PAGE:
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Has anyone found a good honest set of data that looks at panel efficiency over time? I have read some horror stories of 40-50% losses at 5-7 years. That breaks the math.
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Old 08-05-2022, 10:47 AM   #19
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Quote:
Originally Posted by 175gr7.62 View Post
Has anyone found a good honest set of data that looks at panel efficiency over time? I have read some horror stories of 40-50% losses at 5-7 years. That breaks the math.
This is the problem. About the time that you are supposed to break even, the panel efficiency degrades to the point where the investment is no longer worthwhile. There are better panels on the horizon that may address this.
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Old 08-05-2022, 11:04 AM   #20
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Amazing write up. Will likely come back to reference when I'm in a position to review solar for my home.
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Old 08-05-2022, 12:15 PM   #21
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Very cool. How difficult to get tax credits? Is it just a major pain in the arse?
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Old 08-05-2022, 07:00 PM   #22
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From my memory, new solar panels are warrantied for like 25 years with guarantee of 80%. 5-7 years is a huge delta from that. I should be able to tell you after a year if the efficiency is dropping as bad as you are saying, that is approximately 10%/year, should be pretty obvious.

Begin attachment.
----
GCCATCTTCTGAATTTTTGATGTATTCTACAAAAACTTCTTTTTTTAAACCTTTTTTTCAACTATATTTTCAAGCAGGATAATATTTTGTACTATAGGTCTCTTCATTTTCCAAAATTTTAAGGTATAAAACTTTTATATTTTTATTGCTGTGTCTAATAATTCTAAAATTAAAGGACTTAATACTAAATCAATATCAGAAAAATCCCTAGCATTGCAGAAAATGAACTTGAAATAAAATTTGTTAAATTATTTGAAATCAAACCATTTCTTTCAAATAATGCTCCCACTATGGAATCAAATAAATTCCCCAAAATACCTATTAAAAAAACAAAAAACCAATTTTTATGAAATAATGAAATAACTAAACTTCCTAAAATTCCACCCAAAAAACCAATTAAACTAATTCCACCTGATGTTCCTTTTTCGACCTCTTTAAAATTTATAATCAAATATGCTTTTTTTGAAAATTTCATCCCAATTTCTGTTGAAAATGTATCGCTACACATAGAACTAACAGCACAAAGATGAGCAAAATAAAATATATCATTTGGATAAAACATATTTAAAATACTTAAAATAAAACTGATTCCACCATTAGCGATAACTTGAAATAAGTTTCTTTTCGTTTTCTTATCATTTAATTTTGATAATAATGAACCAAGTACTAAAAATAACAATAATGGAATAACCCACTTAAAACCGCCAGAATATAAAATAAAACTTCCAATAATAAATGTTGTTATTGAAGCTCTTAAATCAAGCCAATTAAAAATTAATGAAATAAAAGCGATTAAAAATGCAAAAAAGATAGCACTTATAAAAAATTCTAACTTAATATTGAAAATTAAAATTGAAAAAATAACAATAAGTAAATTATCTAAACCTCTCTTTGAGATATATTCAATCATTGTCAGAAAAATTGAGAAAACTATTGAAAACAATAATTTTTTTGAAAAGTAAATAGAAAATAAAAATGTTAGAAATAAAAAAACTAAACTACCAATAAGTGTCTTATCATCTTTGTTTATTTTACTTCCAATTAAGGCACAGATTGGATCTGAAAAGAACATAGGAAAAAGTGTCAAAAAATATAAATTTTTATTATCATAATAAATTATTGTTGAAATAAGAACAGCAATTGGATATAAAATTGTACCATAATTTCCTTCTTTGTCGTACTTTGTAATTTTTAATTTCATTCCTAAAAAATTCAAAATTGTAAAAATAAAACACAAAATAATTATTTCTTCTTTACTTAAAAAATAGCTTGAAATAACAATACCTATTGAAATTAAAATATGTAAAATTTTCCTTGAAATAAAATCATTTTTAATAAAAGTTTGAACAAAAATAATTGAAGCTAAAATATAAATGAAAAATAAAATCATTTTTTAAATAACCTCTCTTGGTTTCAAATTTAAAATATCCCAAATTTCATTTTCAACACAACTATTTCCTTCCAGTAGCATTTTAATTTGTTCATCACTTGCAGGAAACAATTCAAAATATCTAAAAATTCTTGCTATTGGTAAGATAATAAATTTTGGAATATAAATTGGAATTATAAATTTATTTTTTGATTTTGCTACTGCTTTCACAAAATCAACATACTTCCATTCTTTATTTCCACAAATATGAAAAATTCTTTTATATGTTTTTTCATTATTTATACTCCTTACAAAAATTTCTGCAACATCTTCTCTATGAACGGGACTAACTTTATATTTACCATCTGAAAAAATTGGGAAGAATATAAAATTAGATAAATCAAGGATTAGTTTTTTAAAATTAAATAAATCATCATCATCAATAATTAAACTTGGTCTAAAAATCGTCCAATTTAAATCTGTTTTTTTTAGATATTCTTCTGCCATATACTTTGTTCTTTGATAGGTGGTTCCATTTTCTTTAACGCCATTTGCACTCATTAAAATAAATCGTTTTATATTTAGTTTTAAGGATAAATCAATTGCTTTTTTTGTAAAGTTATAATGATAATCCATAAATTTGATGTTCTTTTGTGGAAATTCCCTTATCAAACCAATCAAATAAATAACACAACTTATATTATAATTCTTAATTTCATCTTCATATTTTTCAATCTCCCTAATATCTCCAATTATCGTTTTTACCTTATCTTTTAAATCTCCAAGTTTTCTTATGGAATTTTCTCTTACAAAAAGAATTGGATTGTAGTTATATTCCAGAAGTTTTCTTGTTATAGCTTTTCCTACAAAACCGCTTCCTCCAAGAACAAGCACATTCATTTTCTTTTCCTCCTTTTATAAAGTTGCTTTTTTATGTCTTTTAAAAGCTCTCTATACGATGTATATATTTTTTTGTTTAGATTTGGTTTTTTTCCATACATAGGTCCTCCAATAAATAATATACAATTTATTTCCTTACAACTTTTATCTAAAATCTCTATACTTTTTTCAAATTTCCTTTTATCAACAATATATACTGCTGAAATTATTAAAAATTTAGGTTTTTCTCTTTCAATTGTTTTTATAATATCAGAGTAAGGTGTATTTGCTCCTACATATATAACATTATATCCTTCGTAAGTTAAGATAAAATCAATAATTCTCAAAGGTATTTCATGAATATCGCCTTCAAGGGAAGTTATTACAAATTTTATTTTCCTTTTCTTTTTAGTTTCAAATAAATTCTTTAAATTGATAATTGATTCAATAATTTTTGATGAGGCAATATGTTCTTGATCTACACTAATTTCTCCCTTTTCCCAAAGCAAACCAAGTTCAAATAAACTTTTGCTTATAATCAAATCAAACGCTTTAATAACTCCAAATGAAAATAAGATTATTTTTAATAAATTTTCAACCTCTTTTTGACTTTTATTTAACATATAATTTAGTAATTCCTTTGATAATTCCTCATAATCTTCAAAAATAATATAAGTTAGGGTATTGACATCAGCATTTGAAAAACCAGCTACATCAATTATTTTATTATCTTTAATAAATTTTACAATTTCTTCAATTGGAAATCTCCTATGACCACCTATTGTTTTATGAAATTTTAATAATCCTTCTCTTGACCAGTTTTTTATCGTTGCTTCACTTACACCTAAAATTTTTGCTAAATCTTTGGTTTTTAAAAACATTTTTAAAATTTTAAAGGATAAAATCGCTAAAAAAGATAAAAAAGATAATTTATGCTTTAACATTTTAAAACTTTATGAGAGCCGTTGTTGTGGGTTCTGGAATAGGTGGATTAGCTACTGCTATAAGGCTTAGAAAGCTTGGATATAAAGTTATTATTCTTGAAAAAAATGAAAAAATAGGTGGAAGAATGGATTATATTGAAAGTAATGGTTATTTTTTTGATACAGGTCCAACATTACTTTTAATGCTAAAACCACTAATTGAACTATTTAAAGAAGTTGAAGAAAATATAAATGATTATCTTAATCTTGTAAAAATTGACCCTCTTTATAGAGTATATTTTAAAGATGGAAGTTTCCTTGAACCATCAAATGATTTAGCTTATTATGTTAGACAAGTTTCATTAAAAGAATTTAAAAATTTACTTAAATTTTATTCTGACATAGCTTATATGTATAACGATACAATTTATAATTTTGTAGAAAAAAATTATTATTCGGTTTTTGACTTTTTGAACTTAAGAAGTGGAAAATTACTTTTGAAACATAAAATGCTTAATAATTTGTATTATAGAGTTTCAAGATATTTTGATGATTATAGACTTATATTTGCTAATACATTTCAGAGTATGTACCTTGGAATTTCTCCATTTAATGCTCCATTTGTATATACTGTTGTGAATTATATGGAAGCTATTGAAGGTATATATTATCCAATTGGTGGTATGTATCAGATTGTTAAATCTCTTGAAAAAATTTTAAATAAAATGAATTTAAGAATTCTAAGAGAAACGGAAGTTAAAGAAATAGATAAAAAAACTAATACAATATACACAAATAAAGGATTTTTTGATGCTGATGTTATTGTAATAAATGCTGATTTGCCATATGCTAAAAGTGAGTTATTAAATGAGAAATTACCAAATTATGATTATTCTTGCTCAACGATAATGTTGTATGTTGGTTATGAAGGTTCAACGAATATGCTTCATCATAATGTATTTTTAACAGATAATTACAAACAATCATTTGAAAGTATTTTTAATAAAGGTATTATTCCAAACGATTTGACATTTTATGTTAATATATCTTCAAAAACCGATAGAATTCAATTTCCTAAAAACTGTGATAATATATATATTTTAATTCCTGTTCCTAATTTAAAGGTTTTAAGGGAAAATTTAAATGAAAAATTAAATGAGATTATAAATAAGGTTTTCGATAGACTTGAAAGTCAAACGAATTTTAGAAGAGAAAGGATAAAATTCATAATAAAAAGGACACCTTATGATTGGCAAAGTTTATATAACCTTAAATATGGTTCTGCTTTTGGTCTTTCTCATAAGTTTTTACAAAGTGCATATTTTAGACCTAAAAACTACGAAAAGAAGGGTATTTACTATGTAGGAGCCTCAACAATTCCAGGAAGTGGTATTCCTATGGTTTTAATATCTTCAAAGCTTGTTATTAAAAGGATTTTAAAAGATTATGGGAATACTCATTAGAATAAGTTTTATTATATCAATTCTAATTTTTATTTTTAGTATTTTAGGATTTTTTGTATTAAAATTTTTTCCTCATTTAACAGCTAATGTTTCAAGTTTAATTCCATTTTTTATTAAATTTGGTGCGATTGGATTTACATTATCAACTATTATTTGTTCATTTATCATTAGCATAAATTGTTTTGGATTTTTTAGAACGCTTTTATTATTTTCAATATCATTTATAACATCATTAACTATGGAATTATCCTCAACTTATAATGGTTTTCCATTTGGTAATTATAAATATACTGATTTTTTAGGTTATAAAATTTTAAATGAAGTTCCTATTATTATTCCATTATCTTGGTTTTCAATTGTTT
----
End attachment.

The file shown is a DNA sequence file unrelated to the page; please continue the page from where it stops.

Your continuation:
So far i am achieving exactly what i estimated. Ill update next week after 1 month operation.

The federal tax credit is easy, you enter the total you spent on one line on tax form. I imagine this stupid inflation reduction bill is going to add additional credit.
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Old 08-08-2022, 07:57 PM   #23
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1 month update, July 9 - Aug 8


21 panels rated at 8,295 W
Total energy generated in 1 month is 1,420 kWh.
I estimated 1,280 kWh for the month of July and again for August, so a little better.
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Old 08-09-2022, 07:36 AM   #24
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Quote:
Originally Posted by Wits_End View Post
1 month update, July 9 - Aug 8


21 panels rated at 8,295 W
Total energy generated in 1 month is 1,420 kWh.
I estimated 1,280 kWh for the month of July and again for August, so a little better.
Impressive sir, well thought out DIY.

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Old 08-09-2022, 07:52 AM   #25
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Great project write up Thanks for sharing sir!
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Old 08-09-2022, 08:13 AM   #26
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Nice! As someone who is pretty anti-solar, keep posting follow ups because real world data always trumps what some salesman says, much less my neanderthal brain. I hope it all keeps going well. That would make me at least run the math for my own home if it does!